Veneration of nature was a common theme in Basho’s travelogue. In Nikko, a city two hours north of Tokyo known for its shrines and temples now designated as U.N. World Heritage sites, Basho had described his emotions upon seeing the Urami-no-taki waterfall, in haiku form:
For a little while I listen to the sound of the water,
Hidden behind the waterfall,
Leaving all thoughts of the outside world behind,
I feel as though I am at the
Start of a summer retreat.
Rain was pouring down as we winded our way up moss-covered rocks and wooden stairs nestled between the trees. By the time we finally reached the waterfall, the rain had soaked through my poncho and shoes. But the moment I lifted my head, I gasped at the sight—and sound—of the descending water that seemed to gush forth magically from the cavernous rocks. It didn’t matter that my newly bought sneakers were swimming in rainwater, or that my calves were aching from walking more than three miles at a stretch for the first time in my life.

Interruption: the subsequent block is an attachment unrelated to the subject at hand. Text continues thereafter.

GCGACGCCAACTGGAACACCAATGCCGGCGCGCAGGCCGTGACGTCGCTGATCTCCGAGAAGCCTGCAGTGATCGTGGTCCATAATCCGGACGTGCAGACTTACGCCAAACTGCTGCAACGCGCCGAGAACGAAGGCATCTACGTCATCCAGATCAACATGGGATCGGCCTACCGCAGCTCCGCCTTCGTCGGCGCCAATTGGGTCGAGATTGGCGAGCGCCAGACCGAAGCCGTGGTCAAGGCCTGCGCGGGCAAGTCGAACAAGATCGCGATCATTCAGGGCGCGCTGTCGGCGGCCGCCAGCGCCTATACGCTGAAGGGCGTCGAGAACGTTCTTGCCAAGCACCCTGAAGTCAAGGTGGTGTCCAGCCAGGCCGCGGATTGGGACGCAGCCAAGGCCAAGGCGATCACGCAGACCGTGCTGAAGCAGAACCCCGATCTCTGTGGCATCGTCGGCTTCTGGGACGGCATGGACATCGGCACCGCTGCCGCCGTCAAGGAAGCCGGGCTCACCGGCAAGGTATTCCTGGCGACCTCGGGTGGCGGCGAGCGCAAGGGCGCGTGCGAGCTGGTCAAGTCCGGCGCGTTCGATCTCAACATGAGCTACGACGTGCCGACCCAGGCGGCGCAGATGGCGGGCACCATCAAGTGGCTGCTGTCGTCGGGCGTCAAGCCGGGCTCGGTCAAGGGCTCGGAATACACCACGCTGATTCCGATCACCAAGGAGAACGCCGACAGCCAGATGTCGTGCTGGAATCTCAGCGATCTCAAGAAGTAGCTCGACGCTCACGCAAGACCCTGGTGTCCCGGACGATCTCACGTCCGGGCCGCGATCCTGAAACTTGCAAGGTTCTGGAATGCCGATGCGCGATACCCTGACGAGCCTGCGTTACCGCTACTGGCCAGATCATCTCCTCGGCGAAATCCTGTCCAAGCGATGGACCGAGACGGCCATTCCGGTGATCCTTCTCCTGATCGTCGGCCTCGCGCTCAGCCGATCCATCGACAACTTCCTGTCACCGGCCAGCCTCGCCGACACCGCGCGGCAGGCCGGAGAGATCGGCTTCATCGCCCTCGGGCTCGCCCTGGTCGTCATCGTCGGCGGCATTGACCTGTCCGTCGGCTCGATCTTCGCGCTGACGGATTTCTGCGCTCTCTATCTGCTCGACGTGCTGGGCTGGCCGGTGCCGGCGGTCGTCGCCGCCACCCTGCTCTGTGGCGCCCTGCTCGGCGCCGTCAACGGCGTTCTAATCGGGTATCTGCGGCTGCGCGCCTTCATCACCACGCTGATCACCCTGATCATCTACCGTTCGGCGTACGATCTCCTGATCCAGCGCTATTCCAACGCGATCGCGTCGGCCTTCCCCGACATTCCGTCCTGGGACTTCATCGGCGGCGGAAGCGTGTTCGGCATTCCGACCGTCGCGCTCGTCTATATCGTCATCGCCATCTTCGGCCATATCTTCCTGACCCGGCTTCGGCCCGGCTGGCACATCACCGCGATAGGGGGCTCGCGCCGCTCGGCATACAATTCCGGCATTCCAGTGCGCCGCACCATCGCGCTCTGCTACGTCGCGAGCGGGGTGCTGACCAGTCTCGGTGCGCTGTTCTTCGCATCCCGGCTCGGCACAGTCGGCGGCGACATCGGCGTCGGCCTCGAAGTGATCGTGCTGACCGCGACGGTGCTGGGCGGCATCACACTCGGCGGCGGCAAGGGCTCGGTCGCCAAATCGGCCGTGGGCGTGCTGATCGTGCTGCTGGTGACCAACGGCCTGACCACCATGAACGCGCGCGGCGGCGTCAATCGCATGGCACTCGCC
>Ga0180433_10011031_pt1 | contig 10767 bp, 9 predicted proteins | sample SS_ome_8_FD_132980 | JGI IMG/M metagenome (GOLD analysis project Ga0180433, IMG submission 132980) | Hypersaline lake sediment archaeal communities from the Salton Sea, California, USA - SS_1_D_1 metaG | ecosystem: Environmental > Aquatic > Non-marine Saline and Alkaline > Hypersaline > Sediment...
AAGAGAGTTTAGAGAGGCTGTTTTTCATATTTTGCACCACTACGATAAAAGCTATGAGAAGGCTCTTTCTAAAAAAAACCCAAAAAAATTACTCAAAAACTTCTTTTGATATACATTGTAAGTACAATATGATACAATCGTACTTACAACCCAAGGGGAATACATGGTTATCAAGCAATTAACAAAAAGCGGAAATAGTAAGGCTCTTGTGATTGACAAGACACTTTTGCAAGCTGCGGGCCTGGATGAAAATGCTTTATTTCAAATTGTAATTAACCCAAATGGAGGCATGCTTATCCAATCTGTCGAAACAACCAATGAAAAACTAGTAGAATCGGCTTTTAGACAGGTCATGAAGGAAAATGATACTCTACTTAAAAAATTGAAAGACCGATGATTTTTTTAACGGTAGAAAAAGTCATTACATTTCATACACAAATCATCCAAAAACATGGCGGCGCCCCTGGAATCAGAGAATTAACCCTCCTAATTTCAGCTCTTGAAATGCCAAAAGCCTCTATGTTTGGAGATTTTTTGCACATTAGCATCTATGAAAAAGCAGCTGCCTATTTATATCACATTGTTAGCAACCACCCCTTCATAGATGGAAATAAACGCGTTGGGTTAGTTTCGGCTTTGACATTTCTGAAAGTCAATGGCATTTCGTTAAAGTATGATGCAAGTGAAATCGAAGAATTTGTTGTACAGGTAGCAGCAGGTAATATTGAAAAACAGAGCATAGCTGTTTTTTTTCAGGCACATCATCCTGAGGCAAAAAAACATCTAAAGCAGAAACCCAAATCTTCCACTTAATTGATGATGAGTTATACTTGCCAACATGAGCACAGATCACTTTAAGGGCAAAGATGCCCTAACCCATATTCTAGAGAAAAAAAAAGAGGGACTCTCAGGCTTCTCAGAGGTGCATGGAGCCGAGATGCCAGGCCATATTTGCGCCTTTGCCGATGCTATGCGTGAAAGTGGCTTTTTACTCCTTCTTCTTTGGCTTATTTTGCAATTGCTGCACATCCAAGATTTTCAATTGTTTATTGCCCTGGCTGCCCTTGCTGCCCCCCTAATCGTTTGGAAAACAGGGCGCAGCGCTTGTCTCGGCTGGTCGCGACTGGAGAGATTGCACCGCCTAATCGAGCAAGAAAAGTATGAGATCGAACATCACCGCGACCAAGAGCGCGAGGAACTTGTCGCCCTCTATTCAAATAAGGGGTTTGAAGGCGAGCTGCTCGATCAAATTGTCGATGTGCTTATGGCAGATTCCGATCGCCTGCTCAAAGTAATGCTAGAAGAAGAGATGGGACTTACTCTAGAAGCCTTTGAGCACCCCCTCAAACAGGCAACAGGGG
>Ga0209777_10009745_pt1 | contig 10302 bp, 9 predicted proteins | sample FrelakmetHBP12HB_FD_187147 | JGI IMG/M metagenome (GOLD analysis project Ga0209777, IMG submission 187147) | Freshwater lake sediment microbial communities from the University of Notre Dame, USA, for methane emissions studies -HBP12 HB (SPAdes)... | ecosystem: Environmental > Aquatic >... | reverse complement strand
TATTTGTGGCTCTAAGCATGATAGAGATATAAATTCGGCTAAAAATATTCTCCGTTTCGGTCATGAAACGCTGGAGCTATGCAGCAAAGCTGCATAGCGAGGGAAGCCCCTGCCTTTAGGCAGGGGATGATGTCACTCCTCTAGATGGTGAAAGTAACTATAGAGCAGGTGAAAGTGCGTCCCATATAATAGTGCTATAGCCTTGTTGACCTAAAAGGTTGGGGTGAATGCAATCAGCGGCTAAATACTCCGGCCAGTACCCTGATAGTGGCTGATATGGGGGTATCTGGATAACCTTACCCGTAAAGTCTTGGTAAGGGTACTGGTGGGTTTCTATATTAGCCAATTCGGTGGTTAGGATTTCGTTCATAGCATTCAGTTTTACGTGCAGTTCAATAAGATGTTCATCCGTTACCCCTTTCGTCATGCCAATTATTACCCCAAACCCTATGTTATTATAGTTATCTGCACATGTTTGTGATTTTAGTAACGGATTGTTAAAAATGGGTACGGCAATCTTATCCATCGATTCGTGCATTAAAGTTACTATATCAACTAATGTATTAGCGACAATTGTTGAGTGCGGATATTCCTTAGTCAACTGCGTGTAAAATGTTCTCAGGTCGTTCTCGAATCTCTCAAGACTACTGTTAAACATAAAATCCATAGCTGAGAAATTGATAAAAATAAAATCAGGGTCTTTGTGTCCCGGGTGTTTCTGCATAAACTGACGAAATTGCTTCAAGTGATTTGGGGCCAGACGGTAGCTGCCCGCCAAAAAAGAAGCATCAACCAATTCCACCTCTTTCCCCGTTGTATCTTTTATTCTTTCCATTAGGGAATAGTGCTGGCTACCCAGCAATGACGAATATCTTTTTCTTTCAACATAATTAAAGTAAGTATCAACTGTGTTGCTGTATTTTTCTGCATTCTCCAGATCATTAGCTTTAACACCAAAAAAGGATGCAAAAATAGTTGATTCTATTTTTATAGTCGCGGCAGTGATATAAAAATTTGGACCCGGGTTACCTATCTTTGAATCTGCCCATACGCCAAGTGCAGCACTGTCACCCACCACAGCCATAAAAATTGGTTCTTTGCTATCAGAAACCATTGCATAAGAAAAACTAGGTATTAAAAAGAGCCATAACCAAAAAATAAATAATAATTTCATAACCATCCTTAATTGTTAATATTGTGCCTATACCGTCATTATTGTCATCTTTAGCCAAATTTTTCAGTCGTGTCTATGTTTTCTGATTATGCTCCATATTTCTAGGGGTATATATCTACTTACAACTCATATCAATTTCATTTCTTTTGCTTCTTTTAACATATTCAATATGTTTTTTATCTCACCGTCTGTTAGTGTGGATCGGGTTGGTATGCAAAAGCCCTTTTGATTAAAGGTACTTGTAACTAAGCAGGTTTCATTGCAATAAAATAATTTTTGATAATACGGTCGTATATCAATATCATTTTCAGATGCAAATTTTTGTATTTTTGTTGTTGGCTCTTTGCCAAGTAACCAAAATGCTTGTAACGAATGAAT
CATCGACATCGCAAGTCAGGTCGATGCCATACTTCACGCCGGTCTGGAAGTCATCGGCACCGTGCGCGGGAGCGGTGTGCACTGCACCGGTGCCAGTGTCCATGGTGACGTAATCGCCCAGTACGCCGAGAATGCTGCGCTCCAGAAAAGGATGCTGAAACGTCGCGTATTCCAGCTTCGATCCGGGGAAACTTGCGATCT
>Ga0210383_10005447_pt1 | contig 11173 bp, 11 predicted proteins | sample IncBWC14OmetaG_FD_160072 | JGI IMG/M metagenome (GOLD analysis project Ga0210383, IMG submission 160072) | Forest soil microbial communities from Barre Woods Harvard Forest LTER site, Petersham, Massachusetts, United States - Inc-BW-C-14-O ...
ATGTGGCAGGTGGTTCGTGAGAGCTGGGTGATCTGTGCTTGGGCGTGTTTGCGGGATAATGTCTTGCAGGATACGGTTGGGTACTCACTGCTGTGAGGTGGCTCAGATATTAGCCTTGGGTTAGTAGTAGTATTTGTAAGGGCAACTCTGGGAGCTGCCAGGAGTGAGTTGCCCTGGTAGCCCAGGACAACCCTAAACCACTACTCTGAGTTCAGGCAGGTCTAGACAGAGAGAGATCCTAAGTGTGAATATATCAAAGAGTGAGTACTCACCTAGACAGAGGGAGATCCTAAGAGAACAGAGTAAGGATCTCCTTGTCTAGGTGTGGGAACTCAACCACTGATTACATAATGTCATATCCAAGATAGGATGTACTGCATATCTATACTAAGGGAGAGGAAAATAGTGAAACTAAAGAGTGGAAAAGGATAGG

Just that morning, I had been in the sprawling metropolis of Tokyo. I have lived all my life in busy, bustling New York City. Doing nothing but walking for hours on end amid forest and along country lanes was at once exhilarating, meditative, and joyous.
Basho’s words transcend time; his sentiments of wanderlust still resonate with the modern traveler. While traversing Matsushima Bay, an inlet dotted with pine-covered islands that is considered one of the most scenic views in Japan, Basho wrote: “No person could wield paintbrush or pen to describe this masterful work of the gods.”
As we sped across the bay on a boat from Shiogama to Matsushima, watching the sun and clouds cast enchanting shadows upon the umbrella-like pines, we could only observe silently this triumph of nature, as if we were moving through a painting.